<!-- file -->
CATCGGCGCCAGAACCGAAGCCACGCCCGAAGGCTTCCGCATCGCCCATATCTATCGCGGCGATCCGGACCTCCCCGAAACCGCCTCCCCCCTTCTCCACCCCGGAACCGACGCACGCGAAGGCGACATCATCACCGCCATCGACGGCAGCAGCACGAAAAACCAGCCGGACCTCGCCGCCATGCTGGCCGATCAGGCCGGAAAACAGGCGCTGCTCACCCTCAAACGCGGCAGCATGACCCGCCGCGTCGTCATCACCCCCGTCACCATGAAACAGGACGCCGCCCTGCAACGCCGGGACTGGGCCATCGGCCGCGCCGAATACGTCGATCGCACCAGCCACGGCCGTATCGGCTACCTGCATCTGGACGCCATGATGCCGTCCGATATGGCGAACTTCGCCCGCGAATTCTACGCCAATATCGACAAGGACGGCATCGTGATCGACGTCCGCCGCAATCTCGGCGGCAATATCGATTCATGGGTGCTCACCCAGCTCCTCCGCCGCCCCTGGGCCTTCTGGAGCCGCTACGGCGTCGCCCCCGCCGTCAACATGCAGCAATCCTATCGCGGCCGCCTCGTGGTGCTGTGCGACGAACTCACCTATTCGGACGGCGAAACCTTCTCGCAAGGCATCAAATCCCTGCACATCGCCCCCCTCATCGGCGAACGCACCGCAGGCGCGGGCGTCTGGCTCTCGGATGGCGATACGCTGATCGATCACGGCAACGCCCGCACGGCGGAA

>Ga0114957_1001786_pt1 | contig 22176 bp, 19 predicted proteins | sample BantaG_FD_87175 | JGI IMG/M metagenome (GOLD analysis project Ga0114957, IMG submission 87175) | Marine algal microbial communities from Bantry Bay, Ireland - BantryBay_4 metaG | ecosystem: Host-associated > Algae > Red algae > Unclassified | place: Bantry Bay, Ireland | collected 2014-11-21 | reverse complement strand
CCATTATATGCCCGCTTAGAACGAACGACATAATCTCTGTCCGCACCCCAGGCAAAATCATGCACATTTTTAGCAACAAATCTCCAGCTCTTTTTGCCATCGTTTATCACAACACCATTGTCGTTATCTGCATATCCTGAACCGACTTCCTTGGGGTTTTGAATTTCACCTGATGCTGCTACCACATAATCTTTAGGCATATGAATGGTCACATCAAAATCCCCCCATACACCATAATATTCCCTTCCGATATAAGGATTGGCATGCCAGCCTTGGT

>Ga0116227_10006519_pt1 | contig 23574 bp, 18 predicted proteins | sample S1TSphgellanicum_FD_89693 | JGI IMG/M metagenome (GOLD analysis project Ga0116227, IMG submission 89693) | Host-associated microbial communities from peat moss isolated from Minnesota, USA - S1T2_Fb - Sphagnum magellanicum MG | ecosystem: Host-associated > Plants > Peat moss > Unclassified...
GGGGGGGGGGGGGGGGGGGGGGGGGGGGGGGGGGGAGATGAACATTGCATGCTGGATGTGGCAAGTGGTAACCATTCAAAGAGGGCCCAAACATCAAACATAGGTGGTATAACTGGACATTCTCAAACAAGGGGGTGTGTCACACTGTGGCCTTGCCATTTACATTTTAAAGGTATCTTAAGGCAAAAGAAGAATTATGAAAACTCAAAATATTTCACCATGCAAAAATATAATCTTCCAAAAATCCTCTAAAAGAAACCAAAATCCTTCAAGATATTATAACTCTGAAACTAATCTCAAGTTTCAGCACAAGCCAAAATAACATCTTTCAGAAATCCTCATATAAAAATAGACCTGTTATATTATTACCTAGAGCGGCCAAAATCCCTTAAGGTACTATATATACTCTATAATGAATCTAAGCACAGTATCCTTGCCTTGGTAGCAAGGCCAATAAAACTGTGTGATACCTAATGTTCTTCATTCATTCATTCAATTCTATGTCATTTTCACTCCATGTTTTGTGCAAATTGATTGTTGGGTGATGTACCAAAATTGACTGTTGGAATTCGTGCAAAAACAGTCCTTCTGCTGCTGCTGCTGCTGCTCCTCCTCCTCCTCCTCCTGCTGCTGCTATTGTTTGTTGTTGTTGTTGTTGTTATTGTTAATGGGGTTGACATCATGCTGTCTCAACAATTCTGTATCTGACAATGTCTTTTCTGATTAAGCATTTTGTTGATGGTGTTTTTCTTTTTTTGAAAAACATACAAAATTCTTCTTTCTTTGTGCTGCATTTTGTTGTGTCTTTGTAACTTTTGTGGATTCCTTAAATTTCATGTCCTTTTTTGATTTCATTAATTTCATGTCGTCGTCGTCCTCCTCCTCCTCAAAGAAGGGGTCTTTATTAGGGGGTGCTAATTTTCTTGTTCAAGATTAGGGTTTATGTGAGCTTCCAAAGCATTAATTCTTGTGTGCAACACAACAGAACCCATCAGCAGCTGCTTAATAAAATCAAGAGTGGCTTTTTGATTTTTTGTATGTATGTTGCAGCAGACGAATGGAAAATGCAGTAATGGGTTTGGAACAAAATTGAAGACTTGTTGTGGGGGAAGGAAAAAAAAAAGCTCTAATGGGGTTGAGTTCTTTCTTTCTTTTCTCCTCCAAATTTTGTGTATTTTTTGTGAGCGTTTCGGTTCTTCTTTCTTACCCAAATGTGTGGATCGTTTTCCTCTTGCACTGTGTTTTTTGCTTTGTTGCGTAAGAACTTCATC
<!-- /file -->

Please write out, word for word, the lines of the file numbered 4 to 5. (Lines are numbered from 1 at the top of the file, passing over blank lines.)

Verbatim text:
>Ga0116227_10006519_pt1 | contig 23574 bp, 18 predicted proteins | sample S1TSphgellanicum_FD_89693 | JGI IMG/M metagenome (GOLD analysis project Ga0116227, IMG submission 89693) | Host-associated microbial communities from peat moss isolated from Minnesota, USA - S1T2_Fb - Sphagnum magellanicum MG | ecosystem: Host-associated > Plants > Peat moss > Unclassified...
GGGGGGGGGGGGGGGGGGGGGGGGGGGGGGGGGGGAGATGAACATTGCATGCTGGATGTGGCAAGTGGTAACCATTCAAAGAGGGCCCAAACATCAAACATAGGTGGTATAACTGGACATTCTCAAACAAGGGGGTGTGTCACACTGTGGCCTTGCCATTTACATTTTAAAGGTATCTTAAGGCAAAAGAAGAATTATGAAAACTCAAAATATTTCACCATGCAAAAATATAATCTTCCAAAAATCCTCTAAAAGAAACCAAAATCCTTCAAGATATTATAACTCTGAAACTAATCTCAAGTTTCAGCACAAGCCAAAATAACATCTTTCAGAAATCCTCATATAAAAATAGACCTGTTATATTATTACCTAGAGCGGCCAAAATCCCTTAAGGTACTATATATACTCTATAATGAATCTAAGCACAGTATCCTTGCCTTGGTAGCAAGGCCAATAAAACTGTGTGATACCTAATGTTCTTCATTCATTCATTCAATTCTATGTCATTTTCACTCCATGTTTTGTGCAAATTGATTGTTGGGTGATGTACCAAAATTGACTGTTGGAATTCGTGCAAAAACAGTCCTTCTGCTGCTGCTGCTGCTGCTCCTCCTCCTCCTCCTCCTGCTGCTGCTATTGTTTGTTGTTGTTGTTGTTGTTATTGTTAATGGGGTTGACATCATGCTGTCTCAACAATTCTGTATCTGACAATGTCTTTTCTGATTAAGCATTTTGTTGATGGTGTTTTTCTTTTTTTGAAAAACATACAAAATTCTTCTTTCTTTGTGCTGCATTTTGTTGTGTCTTTGTAACTTTTGTGGATTCCTTAAATTTCATGTCCTTTTTTGATTTCATTAATTTCATGTCGTCGTCGTCCTCCTCCTCCTCAAAGAAGGGGTCTTTATTAGGGGGTGCTAATTTTCTTGTTCAAGATTAGGGTTTATGTGAGCTTCCAAAGCATTAATTCTTGTGTGCAACACAACAGAACCCATCAGCAGCTGCTTAATAAAATCAAGAGTGGCTTTTTGATTTTTTGTATGTATGTTGCAGCAGACGAATGGAAAATGCAGTAATGGGTTTGGAACAAAATTGAAGACTTGTTGTGGGGGAAGGAAAAAAAAAAGCTCTAATGGGGTTGAGTTCTTTCTTTCTTTTCTCCTCCAAATTTTGTGTATTTTTTGTGAGCGTTTCGGTTCTTCTTTCTTACCCAAATGTGTGGATCGTTTTCCTCTTGCACTGTGTTTTTTGCTTTGTTGCGTAAGAACTTCATC